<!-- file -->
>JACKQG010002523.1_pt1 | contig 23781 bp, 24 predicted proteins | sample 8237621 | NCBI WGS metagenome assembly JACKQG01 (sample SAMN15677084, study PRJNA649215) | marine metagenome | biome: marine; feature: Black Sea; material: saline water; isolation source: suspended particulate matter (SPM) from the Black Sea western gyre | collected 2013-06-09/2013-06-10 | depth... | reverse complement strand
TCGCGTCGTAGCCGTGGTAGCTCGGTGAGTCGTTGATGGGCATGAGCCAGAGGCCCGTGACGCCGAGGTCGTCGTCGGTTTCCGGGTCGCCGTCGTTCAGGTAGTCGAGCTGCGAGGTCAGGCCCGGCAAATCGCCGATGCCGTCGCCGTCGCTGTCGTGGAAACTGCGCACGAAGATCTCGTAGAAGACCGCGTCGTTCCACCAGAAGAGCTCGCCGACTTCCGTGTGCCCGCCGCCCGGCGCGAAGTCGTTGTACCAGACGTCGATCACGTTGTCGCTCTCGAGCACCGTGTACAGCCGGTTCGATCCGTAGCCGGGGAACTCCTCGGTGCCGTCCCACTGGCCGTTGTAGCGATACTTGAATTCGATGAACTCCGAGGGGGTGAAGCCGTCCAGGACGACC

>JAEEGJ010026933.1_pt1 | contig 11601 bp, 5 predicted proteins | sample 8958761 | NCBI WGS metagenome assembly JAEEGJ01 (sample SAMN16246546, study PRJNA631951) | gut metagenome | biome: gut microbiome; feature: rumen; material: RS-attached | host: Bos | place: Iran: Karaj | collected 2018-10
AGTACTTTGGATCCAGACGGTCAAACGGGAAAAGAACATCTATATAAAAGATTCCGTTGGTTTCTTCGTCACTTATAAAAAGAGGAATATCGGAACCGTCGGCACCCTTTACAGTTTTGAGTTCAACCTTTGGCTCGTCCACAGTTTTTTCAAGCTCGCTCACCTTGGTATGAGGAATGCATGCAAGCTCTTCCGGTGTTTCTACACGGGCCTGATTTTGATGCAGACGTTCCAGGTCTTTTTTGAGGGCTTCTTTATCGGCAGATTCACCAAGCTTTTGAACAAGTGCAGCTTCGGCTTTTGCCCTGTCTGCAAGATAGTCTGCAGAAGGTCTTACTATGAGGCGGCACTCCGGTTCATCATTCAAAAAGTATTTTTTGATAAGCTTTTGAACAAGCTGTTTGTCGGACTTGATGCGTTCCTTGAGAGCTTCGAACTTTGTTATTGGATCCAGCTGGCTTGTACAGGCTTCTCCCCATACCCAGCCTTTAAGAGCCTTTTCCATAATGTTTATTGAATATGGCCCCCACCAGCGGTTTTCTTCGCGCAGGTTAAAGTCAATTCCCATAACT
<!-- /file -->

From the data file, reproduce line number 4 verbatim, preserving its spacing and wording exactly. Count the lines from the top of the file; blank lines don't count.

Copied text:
AGTACTTTGGATCCAGACGGTCAAACGGGAAAAGAACATCTATATAAAAGATTCCGTTGGTTTCTTCGTCACTTATAAAAAGAGGAATATCGGAACCGTCGGCACCCTTTACAGTTTTGAGTTCAACCTTTGGCTCGTCCACAGTTTTTTCAAGCTCGCTCACCTTGGTATGAGGAATGCATGCAAGCTCTTCCGGTGTTTCTACACGGGCCTGATTTTGATGCAGACGTTCCAGGTCTTTTTTGAGGGCTTCTTTATCGGCAGATTCACCAAGCTTTTGAACAAGTGCAGCTTCGGCTTTTGCCCTGTCTGCAAGATAGTCTGCAGAAGGTCTTACTATGAGGCGGCACTCCGGTTCATCATTCAAAAAGTATTTTTTGATAAGCTTTTGAACAAGCTGTTTGTCGGACTTGATGCGTTCCTTGAGAGCTTCGAACTTTGTTATTGGATCCAGCTGGCTTGTACAGGCTTCTCCCCATACCCAGCCTTTAAGAGCCTTTTCCATAATGTTTATTGAATATGGCCCCCACCAGCGGTTTTCTTCGCGCAGGTTAAAGTCAATTCCCATAACT